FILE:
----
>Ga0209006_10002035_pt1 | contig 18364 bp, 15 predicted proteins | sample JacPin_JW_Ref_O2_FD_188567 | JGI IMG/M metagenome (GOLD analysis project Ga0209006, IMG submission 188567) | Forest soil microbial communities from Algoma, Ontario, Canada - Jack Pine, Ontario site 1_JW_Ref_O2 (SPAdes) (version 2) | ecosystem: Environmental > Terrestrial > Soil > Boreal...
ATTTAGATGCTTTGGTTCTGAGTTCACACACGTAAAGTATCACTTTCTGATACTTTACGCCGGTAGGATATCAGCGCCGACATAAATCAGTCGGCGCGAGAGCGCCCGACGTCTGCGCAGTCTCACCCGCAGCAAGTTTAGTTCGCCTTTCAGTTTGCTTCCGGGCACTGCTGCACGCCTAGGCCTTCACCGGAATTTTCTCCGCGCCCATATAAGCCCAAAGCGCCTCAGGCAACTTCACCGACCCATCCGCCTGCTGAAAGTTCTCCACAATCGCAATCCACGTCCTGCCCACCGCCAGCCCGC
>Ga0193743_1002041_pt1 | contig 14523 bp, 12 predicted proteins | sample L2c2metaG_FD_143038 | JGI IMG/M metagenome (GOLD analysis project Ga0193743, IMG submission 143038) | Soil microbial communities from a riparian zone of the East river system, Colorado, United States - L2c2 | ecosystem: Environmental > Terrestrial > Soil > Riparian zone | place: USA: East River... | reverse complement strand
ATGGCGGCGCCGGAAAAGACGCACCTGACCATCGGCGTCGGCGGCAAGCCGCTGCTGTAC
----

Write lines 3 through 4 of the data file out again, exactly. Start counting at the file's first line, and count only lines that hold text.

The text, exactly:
>Ga0193743_1002041_pt1 | contig 14523 bp, 12 predicted proteins | sample L2c2metaG_FD_143038 | JGI IMG/M metagenome (GOLD analysis project Ga0193743, IMG submission 143038) | Soil microbial communities from a riparian zone of the East river system, Colorado, United States - L2c2 | ecosystem: Environmental > Terrestrial > Soil > Riparian zone | place: USA: East River... | reverse complement strand
ATGGCGGCGCCGGAAAAGACGCACCTGACCATCGGCGTCGGCGGCAAGCCGCTGCTGTAC